In 2013, the average British broadband user saw average download speeds of 17.8 Mbit/s.
In 2017, that number had jumped to 46.2 – while the majority, or 58%, of all of us now live in properties with fixed superfast Internet connections, as average upload speeds has also increased, albeit far less impressively, from 4.3Mbit/s to 6.2Mbit/s.
These are the main headlines out of a new study published yesterday by the country’s communications regulator Ofcom on the state of the country’s connectivity health – which has major relevance for all public sector digital policy making, of course.
The study contains data and analysis regarding the performance of UK fixed-line broadband services delivered to residential consumers in November 2017, providing information on the average performance of ADSL, cable and fibre-to-the-cabinet broadband packages, with results presented at a national level, as well as separately for a number of the UK’s most popular ISP packages.
Ofcom does make clear it’s not all great news, of course – especially for rural broadband users – and it has to be noted that the biggest use of on-demand is for movies on services like Netflix:
“Many consumers continue to receive a poor fixed broadband user experience, due to the technological limitations of the copper networks used to provide most fixed broadband services. This is particularly true for consumers in rural areas, where there is lower availability (and take-up) of superfast broadband than in urban areas,” it cautions.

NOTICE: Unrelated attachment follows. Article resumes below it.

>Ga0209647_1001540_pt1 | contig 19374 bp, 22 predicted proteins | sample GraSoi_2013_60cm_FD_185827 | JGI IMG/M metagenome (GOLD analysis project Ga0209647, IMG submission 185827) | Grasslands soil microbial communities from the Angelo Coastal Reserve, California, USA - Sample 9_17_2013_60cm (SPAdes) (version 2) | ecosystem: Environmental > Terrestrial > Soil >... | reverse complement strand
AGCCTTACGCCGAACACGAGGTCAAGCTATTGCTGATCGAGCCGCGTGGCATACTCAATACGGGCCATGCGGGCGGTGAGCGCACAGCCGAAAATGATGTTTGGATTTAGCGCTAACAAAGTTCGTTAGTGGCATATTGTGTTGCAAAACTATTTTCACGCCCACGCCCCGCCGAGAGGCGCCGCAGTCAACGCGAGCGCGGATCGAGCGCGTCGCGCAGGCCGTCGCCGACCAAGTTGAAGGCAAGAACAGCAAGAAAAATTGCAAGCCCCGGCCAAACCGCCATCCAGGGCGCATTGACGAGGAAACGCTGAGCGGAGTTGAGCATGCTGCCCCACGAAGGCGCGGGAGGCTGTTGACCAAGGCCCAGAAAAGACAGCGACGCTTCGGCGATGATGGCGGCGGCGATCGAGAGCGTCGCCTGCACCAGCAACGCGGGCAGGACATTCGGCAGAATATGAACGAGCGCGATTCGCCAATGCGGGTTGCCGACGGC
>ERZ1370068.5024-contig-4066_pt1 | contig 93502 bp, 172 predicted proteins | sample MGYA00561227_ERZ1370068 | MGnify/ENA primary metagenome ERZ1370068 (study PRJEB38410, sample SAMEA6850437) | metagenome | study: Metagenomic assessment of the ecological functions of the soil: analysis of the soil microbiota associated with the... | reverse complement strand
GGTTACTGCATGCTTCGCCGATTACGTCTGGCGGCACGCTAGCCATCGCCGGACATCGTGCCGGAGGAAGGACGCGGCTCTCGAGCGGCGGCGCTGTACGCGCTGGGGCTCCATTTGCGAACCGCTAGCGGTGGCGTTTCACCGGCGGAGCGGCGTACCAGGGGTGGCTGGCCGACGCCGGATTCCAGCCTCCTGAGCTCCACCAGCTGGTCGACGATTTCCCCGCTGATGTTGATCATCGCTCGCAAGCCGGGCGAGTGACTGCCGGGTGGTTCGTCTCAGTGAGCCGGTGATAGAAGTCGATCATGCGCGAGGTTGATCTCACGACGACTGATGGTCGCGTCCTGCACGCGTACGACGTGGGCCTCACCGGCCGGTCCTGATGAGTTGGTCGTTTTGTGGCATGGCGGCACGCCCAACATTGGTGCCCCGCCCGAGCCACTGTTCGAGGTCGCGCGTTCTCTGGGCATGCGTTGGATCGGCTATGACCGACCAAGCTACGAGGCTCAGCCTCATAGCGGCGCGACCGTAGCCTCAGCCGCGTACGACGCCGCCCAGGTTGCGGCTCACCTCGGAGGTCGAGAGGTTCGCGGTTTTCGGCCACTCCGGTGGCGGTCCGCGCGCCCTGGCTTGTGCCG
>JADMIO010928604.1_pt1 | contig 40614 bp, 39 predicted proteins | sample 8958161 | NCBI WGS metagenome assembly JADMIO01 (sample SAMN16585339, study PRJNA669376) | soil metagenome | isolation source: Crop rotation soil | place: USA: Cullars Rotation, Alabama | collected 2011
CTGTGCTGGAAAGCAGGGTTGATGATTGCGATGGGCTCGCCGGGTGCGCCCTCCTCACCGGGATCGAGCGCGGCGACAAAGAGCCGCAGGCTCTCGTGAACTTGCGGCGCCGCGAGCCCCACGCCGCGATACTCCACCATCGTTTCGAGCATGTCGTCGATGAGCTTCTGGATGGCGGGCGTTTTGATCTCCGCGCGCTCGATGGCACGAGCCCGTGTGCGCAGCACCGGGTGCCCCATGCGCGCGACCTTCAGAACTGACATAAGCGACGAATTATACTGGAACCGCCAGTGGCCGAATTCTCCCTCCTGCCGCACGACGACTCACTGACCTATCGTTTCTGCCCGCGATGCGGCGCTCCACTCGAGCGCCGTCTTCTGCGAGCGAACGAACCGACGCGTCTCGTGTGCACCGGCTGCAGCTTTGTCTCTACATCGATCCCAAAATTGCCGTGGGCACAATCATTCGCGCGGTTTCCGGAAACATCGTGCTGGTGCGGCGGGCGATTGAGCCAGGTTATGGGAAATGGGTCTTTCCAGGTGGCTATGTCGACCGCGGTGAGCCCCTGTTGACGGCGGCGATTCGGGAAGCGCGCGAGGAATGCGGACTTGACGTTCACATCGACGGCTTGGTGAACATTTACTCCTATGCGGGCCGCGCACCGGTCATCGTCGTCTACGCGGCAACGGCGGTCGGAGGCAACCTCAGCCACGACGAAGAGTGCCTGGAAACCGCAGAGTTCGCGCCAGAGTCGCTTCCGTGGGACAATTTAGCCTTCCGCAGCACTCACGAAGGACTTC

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Specifically, the proportion of lines receiving an average download speed of more than 30Mbit/s at peak times was “significantly lower for connections in rural areas of the UK”, it says, 23% compared to urban area average of 59%.
And while 17% of urban connections had an average peak-time speed of under 10Mbit/s, the proportion was much higher in rural areas, at 53% – while there is also a clear difference not just between the regions but the nations, with average actual download speeds ranging from 33.4Mbit/s in Wales to 47.8Mbit/s in England, 39.2Mbit/s in Northern Ireland, while in Scotland it was 43.6Mbit/s.
But the fact that monthly data use per residential fixed broadband connection increased to 190 Gb in the year to June 2017 must still mark some kind of major milestone for ‘Digital Britain’.
Ofcom is the communications regulator in the UK, regulating the TV, radio and video-on-demand sectors, fixed-line telecoms (phones), mobiles and postal services, plus the airwaves over which wireless devices operate.